James Cameron in bid to bring Titanic artefacts back home to Belfast

Oscar winning director James Cameron has launched €190m bid to rescue salvaged artefacts from the world’s most famous ship the RMS Titanic and put them on display in Belfast.

It has been revealed that the salvaging rights and the Titanic treasures will be put up for sale. James Cameron, director of the 1997 film Titanic, is teaming up with Dr Robert Ballard, who discovered the wreck in 1985, to return these artefacts to the Titanic’s birthplace in Belfast.



Dr Ballard told a hearing in Norfolk, Virginia last week that he had been in discussions with James Cameron, the National Maritime Museum in Greenwich and the Royal Geographical Society to exhibit the artefacts at a museum in Belfast’s Titanic Quarter.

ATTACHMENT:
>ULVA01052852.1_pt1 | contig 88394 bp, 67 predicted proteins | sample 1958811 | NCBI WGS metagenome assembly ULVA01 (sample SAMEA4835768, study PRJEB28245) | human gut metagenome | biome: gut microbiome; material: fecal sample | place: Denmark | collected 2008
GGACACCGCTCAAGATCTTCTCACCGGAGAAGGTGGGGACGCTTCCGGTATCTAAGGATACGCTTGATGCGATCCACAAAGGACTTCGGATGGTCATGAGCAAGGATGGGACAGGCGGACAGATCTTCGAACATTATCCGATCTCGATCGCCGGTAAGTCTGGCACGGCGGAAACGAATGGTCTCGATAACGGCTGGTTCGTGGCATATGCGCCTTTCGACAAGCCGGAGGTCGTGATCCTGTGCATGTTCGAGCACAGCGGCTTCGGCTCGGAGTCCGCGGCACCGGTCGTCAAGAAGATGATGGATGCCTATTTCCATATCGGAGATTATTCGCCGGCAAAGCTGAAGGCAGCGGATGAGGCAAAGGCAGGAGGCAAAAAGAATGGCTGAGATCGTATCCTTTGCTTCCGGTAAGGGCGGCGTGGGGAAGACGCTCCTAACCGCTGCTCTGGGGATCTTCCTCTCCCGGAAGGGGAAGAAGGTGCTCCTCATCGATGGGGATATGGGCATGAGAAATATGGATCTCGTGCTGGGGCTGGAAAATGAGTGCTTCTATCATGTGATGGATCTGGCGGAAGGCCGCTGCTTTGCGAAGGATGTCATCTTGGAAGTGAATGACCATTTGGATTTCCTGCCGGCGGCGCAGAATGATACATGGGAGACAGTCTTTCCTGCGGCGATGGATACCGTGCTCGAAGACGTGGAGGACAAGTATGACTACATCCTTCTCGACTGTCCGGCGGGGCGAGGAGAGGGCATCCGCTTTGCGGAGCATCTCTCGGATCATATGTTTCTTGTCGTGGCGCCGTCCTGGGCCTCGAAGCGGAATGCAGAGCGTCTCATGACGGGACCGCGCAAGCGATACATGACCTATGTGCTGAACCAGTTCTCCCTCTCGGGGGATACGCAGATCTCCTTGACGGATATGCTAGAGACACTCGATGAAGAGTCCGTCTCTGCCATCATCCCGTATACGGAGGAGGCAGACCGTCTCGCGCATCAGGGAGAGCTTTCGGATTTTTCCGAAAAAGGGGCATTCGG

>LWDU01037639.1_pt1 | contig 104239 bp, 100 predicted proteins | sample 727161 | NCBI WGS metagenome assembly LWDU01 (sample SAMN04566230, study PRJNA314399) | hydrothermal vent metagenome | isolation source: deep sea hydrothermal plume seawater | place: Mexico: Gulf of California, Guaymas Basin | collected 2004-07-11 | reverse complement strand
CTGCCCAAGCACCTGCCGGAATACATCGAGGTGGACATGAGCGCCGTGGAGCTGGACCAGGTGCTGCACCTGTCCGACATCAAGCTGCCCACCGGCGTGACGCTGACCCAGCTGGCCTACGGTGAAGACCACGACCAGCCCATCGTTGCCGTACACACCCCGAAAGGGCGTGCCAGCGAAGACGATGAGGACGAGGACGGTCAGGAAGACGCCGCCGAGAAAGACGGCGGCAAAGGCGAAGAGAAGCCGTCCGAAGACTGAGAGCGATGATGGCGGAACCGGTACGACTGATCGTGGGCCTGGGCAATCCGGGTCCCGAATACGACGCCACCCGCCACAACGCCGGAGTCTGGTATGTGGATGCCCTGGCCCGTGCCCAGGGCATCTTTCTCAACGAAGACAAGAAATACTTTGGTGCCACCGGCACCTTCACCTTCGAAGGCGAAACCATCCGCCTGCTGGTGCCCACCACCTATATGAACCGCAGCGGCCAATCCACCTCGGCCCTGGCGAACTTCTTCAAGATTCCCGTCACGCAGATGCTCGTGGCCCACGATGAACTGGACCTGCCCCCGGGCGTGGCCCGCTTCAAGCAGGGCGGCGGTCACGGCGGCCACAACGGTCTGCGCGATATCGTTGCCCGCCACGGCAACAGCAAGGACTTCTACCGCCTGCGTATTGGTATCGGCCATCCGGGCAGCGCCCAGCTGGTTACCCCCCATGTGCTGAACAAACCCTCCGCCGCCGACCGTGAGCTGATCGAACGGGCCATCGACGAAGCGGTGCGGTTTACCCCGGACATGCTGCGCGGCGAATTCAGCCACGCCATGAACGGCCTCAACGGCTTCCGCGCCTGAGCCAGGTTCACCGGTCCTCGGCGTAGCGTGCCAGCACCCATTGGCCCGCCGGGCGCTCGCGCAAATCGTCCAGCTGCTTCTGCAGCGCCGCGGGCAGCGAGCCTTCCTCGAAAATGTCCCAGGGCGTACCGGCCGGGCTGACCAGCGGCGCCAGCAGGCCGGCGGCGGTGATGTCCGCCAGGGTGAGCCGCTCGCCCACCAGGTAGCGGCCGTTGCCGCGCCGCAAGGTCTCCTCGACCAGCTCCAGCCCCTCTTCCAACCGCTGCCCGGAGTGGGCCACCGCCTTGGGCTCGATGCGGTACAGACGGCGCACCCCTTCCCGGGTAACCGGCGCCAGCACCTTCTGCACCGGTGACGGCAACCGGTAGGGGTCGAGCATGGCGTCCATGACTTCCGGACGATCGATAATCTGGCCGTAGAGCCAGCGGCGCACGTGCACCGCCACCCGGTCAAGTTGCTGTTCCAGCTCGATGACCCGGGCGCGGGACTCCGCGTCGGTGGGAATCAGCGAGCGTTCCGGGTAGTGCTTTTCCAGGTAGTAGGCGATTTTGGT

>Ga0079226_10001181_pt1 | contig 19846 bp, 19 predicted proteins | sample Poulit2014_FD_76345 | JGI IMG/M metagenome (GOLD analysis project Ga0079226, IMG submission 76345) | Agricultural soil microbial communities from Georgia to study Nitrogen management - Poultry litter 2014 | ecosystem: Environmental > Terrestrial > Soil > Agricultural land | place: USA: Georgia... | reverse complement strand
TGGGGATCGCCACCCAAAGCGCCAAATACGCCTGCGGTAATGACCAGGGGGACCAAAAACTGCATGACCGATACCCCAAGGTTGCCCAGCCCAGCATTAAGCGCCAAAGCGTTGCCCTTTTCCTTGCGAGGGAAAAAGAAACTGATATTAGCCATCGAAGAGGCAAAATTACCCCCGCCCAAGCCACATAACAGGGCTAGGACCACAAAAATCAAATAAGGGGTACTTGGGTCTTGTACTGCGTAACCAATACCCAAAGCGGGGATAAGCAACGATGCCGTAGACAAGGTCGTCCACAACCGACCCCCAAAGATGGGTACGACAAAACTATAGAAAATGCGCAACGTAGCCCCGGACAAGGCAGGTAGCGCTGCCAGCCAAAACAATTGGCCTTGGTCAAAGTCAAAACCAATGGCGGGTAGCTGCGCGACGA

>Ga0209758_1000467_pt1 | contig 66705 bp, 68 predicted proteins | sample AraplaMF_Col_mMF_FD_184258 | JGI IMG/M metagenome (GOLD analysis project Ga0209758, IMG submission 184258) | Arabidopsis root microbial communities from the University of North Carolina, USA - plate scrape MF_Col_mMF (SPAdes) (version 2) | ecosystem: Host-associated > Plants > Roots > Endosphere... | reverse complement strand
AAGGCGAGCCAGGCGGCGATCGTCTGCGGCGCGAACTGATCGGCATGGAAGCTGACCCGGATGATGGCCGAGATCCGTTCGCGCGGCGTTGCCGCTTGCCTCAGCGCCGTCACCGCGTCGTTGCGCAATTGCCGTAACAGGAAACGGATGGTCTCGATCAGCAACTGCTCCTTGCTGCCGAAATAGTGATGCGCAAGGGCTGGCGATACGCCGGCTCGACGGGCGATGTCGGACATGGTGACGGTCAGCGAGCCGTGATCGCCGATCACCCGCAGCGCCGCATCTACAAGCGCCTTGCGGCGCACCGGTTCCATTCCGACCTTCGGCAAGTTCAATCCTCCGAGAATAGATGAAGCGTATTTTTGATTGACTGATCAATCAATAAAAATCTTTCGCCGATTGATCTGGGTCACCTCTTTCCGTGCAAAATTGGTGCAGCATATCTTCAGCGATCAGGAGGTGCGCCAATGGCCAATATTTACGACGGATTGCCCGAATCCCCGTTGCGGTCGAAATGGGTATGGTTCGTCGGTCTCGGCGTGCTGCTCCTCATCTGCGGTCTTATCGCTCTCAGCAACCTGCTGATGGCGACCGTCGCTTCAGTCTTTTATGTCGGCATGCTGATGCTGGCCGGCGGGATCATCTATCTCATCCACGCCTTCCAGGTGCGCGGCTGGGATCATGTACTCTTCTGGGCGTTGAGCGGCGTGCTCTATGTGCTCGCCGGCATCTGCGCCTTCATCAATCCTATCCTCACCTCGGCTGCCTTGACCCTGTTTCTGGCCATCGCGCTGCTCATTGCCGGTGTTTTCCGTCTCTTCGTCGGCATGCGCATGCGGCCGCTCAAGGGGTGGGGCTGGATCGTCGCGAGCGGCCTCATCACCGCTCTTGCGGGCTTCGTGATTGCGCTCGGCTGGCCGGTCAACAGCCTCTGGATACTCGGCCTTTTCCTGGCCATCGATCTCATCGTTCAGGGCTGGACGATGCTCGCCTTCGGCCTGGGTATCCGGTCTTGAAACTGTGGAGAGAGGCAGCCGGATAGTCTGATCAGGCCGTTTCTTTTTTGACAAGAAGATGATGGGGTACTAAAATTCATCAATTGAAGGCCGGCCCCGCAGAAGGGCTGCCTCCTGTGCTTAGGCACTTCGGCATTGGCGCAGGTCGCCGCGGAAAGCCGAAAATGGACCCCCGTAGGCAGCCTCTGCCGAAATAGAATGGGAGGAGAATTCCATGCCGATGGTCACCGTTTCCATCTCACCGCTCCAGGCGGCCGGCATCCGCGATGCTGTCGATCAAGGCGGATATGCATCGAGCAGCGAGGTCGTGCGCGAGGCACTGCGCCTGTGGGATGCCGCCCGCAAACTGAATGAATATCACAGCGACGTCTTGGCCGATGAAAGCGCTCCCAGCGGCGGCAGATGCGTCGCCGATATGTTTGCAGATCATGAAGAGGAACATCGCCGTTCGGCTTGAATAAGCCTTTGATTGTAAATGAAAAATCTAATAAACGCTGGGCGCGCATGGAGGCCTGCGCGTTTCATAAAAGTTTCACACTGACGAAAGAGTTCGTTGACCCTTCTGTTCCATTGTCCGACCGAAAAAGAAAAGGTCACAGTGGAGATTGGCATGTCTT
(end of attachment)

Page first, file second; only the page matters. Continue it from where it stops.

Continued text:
The RMS Titanic remains the most famous ship ever to set sail. She was built in the famous dockyards of Harland and Wolff for the White Star Line. The largest ship of her day and feted as unsinkable, she struck an iceberg  at 11:40 p.m. on the 14th April 1912 on her maiden voyage and sank a few hours later. Titanic has transcended maritime history into global legend. For many she remains a high water mark in maritime grandeur and splendor. Of those abroad, 710 people survived while 1,503 people lost their lives.

Her tragic story has captured the imagination of many and bringing her artefacts back home to Belfast would be a most fitting way to remember her legacy and the story of those who lost their lives on the tragic voyage

About the Author

Ann Robinson
Has a passion for coastal heritage and maritime history. Loves sharing the best of the Irish coast online. Contact me ann@coastmonkey.ie or follow me on Twitter @AnnRobinson22

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